Friday, March 14, 2008

Television: Columbo


"Behold, I send you out as sheep in the midst of wolves; so be shrewd as serpents and innocent as doves.” –Matthew 10:16
Long before there was Monk or Psych, there was Columbo. Just as Columbo is not your average detective, the show was not your average mystery program. It popularized the “inverted detective story” where the audience knows from the start who the murderer is and how they committed the crime. In this type of story, the emphasis shifts away from the typical puzzle of most mysteries and focuses more on the characters and their reactions to being investigated. It is usually a fascinating journey, watching the murderer go from smug and secure in their perfect plan to edgy and desperate as they become exposed.
Columbo himself is a joy to watch and the ultimate reason behind the success of the series. He is the perfect example of the apparent paradox of Jesus’ demand that His disciples be both shrewd and innocent. Columbo seems to always be aware of who the killer is as soon as he first sees the scene of the crime. The problem is it does him no good to know who is guilty. He must be able to prove it. So the whole show, Columbo plods along testing the killer’s story for weaknesses. He even gets the killer to help. All the while, Columbo plays dumb.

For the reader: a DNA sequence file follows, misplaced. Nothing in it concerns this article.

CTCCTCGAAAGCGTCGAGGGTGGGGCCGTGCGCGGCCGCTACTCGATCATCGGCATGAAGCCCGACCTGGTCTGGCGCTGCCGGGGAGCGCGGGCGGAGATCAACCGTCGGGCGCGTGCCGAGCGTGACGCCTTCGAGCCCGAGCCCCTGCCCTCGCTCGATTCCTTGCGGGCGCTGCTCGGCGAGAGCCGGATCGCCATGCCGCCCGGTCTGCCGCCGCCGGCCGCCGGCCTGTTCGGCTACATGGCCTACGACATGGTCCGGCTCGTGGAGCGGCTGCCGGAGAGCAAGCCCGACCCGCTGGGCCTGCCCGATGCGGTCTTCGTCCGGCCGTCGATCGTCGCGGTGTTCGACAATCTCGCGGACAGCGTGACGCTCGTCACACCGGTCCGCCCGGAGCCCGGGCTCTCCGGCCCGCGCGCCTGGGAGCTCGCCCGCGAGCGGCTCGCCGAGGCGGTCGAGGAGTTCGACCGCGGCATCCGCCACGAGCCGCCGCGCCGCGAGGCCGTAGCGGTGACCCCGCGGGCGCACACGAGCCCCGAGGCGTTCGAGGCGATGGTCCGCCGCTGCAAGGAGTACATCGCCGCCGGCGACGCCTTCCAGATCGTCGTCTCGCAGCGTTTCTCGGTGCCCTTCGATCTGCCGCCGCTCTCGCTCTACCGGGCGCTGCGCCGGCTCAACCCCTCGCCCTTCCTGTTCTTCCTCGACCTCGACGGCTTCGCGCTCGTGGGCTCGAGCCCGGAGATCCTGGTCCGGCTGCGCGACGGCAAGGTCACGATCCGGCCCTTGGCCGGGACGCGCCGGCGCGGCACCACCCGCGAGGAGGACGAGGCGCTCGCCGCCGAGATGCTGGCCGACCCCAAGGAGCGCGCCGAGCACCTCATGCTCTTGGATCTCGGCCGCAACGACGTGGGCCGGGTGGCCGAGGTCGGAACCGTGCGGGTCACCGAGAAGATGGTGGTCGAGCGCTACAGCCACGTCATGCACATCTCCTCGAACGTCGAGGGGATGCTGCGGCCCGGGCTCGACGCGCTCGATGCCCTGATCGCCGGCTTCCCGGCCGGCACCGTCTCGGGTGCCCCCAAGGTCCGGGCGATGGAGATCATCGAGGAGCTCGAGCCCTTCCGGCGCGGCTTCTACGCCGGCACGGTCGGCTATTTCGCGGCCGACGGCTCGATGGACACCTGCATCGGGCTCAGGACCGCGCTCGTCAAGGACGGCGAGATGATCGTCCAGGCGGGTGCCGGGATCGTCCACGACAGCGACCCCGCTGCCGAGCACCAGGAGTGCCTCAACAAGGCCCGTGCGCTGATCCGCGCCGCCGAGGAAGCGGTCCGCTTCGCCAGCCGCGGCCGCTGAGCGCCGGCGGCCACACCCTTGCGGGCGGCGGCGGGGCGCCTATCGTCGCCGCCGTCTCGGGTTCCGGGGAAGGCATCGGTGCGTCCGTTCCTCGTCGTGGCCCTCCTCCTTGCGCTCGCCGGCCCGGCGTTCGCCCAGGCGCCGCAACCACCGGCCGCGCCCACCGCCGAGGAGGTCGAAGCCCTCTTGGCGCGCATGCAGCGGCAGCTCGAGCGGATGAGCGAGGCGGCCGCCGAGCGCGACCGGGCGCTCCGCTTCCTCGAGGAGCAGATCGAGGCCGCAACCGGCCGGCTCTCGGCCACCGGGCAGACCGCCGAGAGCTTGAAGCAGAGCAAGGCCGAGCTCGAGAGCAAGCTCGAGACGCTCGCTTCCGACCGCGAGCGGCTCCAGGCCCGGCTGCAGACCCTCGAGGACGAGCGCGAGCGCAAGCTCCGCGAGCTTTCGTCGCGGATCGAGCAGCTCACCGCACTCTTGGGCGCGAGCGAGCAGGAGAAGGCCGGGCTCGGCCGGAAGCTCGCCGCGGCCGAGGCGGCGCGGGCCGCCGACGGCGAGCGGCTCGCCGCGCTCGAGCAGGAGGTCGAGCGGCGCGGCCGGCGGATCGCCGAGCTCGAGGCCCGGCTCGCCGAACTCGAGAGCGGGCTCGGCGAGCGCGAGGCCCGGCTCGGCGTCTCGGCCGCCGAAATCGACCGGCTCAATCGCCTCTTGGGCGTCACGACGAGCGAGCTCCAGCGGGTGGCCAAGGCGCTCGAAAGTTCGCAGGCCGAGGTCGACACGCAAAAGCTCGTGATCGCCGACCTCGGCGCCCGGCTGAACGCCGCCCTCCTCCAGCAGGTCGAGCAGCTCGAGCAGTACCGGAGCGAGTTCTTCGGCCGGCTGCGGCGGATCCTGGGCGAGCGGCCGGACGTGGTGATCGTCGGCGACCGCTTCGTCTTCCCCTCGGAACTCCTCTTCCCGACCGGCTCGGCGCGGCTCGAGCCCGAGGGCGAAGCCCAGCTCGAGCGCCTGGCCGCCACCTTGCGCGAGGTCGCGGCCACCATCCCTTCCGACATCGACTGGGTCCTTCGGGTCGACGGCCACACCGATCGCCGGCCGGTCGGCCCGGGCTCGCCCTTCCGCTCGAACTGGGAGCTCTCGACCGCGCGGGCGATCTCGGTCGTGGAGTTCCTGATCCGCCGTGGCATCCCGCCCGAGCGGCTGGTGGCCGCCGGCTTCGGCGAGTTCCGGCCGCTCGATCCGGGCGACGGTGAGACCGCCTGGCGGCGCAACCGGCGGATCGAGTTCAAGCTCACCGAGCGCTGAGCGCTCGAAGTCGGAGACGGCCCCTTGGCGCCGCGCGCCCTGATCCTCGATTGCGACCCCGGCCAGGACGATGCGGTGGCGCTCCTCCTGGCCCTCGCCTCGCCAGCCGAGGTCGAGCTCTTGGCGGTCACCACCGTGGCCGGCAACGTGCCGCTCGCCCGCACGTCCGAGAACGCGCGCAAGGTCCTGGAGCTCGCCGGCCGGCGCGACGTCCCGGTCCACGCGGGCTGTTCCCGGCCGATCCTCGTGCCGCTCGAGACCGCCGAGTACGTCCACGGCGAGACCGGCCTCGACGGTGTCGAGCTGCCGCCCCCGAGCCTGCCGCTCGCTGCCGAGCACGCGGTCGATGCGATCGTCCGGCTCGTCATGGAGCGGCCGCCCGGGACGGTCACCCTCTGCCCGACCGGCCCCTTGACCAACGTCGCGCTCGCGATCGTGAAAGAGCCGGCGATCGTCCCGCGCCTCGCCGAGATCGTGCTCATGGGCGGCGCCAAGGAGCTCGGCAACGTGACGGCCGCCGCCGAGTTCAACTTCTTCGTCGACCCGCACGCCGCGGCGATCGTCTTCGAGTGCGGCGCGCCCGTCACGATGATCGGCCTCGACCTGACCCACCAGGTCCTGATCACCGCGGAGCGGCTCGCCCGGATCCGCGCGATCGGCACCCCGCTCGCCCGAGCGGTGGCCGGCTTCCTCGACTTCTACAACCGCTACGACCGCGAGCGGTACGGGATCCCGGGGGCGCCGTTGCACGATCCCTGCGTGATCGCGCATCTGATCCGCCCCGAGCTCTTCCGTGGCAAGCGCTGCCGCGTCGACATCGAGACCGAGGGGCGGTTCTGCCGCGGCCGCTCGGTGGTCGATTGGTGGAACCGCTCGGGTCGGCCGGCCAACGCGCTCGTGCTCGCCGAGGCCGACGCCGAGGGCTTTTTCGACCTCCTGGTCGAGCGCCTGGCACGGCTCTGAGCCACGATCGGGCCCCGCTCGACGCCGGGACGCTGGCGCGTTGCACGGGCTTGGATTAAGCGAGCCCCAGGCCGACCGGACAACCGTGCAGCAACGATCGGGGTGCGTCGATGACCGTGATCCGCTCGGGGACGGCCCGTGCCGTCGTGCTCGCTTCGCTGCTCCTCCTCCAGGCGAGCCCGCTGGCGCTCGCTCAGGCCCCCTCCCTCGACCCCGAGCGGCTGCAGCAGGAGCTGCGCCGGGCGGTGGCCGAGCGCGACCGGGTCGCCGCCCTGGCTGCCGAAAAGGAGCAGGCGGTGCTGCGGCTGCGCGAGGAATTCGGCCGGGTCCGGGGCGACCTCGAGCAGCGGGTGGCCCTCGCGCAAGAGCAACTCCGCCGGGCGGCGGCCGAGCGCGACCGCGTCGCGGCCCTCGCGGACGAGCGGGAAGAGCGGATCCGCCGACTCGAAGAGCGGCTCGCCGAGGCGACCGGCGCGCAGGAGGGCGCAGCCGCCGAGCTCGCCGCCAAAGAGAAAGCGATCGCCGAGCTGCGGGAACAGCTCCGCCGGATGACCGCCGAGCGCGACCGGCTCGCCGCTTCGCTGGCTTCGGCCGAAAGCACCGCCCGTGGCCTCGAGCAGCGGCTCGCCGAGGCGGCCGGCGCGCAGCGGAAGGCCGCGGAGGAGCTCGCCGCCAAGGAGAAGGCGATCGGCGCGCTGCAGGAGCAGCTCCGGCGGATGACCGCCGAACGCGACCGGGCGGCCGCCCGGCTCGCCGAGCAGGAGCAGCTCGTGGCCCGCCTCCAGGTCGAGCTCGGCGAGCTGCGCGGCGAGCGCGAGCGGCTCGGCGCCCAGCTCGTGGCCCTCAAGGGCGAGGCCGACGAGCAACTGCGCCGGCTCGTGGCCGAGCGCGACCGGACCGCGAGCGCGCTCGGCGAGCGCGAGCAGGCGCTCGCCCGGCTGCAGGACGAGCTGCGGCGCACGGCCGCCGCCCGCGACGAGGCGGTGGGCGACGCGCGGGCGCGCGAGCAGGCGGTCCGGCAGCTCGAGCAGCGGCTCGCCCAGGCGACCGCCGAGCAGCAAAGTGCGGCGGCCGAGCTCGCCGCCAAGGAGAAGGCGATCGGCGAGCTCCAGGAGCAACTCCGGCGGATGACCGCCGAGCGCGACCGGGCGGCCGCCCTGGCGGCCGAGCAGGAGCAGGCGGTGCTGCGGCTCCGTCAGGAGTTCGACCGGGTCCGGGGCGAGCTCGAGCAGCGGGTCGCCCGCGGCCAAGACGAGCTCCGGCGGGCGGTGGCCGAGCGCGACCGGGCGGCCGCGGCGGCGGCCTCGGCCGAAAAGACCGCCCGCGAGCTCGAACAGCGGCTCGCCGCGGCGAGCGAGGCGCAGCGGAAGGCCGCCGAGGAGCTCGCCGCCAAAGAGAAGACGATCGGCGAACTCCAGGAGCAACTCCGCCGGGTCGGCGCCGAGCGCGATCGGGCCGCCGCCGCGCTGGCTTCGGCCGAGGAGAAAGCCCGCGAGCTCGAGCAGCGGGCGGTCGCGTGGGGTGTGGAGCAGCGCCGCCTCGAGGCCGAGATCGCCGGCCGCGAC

His innocence is more than an act however. In spite of his deep knowledge of human nature and the capacity for evil that exists in people, he is good. He enjoys simple pleasures. He has no ambitions for wealth or power. He brings killers to justice, but he is not vindictive. Sometimes he even seems to like the people he is trying to expose. He is never taken in.

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